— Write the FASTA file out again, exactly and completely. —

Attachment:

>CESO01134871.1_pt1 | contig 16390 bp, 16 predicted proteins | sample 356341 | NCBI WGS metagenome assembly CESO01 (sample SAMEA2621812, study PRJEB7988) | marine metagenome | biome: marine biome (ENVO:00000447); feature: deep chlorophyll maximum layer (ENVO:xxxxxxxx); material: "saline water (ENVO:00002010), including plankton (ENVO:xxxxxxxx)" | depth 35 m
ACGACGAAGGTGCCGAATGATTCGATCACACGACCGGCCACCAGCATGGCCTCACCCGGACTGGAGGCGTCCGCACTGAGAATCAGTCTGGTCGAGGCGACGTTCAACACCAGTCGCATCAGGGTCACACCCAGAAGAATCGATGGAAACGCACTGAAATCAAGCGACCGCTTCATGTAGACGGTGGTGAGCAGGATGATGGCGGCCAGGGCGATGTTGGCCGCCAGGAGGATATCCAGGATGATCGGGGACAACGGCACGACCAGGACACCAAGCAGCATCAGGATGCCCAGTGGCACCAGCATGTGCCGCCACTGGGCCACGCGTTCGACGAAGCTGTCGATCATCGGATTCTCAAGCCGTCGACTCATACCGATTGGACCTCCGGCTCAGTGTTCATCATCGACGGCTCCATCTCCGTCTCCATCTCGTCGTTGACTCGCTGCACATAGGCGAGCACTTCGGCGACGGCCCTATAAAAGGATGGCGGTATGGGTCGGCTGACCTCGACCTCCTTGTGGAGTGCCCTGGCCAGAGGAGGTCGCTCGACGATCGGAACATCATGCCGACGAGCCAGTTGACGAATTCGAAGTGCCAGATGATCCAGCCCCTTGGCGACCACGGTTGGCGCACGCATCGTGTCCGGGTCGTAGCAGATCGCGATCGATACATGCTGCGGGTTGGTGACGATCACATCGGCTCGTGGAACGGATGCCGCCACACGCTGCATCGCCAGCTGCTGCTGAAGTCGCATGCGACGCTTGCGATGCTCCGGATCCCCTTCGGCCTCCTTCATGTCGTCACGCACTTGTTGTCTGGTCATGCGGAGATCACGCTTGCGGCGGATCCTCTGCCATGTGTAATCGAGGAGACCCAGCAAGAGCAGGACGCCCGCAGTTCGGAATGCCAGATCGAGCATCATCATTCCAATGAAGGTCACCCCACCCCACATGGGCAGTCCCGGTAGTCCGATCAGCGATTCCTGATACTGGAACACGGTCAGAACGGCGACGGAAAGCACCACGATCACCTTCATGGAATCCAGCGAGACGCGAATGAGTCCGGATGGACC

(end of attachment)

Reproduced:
>CESO01134871.1_pt1 | contig 16390 bp, 16 predicted proteins | sample 356341 | NCBI WGS metagenome assembly CESO01 (sample SAMEA2621812, study PRJEB7988) | marine metagenome | biome: marine biome (ENVO:00000447); feature: deep chlorophyll maximum layer (ENVO:xxxxxxxx); material: "saline water (ENVO:00002010), including plankton (ENVO:xxxxxxxx)" | depth 35 m
ACGACGAAGGTGCCGAATGATTCGATCACACGACCGGCCACCAGCATGGCCTCACCCGGACTGGAGGCGTCCGCACTGAGAATCAGTCTGGTCGAGGCGACGTTCAACACCAGTCGCATCAGGGTCACACCCAGAAGAATCGATGGAAACGCACTGAAATCAAGCGACCGCTTCATGTAGACGGTGGTGAGCAGGATGATGGCGGCCAGGGCGATGTTGGCCGCCAGGAGGATATCCAGGATGATCGGGGACAACGGCACGACCAGGACACCAAGCAGCATCAGGATGCCCAGTGGCACCAGCATGTGCCGCCACTGGGCCACGCGTTCGACGAAGCTGTCGATCATCGGATTCTCAAGCCGTCGACTCATACCGATTGGACCTCCGGCTCAGTGTTCATCATCGACGGCTCCATCTCCGTCTCCATCTCGTCGTTGACTCGCTGCACATAGGCGAGCACTTCGGCGACGGCCCTATAAAAGGATGGCGGTATGGGTCGGCTGACCTCGACCTCCTTGTGGAGTGCCCTGGCCAGAGGAGGTCGCTCGACGATCGGAACATCATGCCGACGAGCCAGTTGACGAATTCGAAGTGCCAGATGATCCAGCCCCTTGGCGACCACGGTTGGCGCACGCATCGTGTCCGGGTCGTAGCAGATCGCGATCGATACATGCTGCGGGTTGGTGACGATCACATCGGCTCGTGGAACGGATGCCGCCACACGCTGCATCGCCAGCTGCTGCTGAAGTCGCATGCGACGCTTGCGATGCTCCGGATCCCCTTCGGCCTCCTTCATGTCGTCACGCACTTGTTGTCTGGTCATGCGGAGATCACGCTTGCGGCGGATCCTCTGCCATGTGTAATCGAGGAGACCCAGCAAGAGCAGGACGCCCGCAGTTCGGAATGCCAGATCGAGCATCATCATTCCAATGAAGGTCACCCCACCCCACATGGGCAGTCCCGGTAGTCCGATCAGCGATTCCTGATACTGGAACACGGTCAGAACGGCGACGGAAAGCACCACGATCACCTTCATGGAATCCAGCGAGACGCGAATGAGTCCGGATGGACC